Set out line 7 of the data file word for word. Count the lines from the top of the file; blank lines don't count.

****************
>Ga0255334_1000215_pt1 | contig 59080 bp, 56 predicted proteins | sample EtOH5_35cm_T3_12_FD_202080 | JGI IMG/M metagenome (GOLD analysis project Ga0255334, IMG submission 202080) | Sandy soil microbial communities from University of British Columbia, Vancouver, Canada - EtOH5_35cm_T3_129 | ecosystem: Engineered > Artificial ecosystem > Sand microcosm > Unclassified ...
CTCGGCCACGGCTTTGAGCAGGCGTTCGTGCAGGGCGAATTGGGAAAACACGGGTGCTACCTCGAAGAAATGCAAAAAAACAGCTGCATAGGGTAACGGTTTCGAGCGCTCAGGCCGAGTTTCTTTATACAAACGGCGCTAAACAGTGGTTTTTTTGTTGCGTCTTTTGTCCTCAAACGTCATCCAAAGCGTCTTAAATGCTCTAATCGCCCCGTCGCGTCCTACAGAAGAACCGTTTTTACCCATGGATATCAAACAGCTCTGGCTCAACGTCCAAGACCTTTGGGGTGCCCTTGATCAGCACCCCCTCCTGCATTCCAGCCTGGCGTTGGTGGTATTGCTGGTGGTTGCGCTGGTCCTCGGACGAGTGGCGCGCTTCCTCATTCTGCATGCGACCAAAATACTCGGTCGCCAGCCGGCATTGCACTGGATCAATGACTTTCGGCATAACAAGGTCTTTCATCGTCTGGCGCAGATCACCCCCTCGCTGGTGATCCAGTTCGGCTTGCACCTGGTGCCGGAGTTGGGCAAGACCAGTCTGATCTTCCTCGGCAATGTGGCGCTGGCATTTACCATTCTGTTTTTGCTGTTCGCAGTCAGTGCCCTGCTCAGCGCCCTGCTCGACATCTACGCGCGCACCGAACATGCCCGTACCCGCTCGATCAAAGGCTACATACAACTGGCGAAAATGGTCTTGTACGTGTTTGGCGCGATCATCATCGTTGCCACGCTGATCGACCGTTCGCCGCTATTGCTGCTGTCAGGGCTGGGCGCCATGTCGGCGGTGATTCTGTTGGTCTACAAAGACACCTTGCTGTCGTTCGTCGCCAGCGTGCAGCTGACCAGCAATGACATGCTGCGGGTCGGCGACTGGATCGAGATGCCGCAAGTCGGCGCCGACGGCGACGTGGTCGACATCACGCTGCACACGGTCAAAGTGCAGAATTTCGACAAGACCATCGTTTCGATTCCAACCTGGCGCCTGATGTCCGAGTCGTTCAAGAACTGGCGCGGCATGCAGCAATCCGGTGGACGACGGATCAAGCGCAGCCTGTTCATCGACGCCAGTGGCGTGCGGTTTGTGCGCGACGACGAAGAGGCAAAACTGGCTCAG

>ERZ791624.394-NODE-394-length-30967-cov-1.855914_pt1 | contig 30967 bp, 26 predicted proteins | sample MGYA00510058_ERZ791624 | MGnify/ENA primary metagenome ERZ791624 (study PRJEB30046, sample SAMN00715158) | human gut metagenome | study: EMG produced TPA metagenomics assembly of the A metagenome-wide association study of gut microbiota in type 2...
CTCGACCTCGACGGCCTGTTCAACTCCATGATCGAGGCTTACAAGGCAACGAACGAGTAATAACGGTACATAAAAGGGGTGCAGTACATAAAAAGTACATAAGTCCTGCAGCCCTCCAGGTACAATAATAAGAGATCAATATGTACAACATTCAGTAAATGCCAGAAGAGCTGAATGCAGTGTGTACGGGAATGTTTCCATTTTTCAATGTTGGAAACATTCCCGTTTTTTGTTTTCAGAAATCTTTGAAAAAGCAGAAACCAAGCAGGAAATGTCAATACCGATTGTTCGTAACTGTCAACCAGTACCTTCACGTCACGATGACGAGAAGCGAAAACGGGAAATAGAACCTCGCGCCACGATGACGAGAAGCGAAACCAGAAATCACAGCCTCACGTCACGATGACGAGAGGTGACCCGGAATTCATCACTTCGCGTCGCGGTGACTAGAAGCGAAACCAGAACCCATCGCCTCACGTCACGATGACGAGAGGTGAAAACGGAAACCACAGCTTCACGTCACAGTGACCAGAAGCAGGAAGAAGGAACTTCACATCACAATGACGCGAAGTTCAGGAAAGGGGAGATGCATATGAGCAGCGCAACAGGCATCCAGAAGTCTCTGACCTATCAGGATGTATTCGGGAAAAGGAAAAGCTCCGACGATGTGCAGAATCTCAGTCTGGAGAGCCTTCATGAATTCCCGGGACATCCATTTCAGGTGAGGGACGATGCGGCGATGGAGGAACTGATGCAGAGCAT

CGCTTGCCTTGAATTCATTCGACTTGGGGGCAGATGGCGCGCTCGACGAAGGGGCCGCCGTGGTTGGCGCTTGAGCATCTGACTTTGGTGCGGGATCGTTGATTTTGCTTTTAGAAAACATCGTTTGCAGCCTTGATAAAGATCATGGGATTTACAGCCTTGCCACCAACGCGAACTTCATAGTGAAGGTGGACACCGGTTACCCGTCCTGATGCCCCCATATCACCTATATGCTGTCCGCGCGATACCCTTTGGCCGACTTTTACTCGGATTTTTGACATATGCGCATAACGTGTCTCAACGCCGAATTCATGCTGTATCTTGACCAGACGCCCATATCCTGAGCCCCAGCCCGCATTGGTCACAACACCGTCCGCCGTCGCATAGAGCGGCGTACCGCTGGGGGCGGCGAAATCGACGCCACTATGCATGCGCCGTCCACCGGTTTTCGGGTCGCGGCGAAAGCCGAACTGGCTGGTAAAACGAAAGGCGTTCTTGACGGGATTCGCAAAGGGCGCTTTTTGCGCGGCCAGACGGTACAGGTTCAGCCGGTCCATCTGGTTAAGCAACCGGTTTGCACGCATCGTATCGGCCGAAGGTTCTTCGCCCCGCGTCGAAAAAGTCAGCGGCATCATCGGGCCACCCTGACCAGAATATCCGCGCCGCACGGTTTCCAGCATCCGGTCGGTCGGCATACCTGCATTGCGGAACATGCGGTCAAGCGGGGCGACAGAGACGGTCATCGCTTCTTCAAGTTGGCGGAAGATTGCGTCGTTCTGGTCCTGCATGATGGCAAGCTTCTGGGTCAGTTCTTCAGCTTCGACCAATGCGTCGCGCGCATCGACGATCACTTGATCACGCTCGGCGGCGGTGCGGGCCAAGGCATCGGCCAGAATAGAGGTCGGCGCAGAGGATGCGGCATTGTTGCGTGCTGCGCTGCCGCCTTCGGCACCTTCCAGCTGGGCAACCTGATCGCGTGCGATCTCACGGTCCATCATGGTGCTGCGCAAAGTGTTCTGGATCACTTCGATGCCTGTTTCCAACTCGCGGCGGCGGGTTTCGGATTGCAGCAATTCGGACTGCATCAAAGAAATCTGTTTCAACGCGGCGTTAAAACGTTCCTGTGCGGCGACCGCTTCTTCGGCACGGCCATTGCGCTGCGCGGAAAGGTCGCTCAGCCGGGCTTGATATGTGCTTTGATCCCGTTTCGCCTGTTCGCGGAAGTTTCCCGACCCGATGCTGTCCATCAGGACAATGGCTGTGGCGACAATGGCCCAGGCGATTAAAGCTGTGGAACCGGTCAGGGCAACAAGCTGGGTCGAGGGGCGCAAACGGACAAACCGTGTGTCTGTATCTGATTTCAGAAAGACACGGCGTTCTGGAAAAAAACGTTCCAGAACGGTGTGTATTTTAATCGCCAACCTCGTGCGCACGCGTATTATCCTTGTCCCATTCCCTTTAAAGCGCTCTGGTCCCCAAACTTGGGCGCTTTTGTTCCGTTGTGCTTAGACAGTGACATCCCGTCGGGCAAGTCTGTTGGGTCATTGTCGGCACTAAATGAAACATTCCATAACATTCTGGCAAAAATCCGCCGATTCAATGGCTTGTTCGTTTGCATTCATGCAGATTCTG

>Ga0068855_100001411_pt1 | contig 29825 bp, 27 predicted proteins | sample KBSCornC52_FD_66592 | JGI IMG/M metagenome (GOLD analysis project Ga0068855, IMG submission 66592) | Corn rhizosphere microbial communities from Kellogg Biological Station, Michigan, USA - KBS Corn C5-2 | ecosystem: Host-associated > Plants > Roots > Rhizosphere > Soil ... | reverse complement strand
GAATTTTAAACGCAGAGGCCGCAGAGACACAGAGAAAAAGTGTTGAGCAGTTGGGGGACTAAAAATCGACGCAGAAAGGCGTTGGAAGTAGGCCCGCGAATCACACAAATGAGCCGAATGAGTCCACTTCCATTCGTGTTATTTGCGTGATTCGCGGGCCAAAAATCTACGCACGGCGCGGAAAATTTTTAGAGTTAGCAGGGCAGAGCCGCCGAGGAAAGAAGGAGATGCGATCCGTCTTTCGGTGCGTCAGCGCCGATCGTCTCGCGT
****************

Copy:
GAATTTTAAACGCAGAGGCCGCAGAGACACAGAGAAAAAGTGTTGAGCAGTTGGGGGACTAAAAATCGACGCAGAAAGGCGTTGGAAGTAGGCCCGCGAATCACACAAATGAGCCGAATGAGTCCACTTCCATTCGTGTTATTTGCGTGATTCGCGGGCCAAAAATCTACGCACGGCGCGGAAAATTTTTAGAGTTAGCAGGGCAGAGCCGCCGAGGAAAGAAGGAGATGCGATCCGTCTTTCGGTGCGTCAGCGCCGATCGTCTCGCGT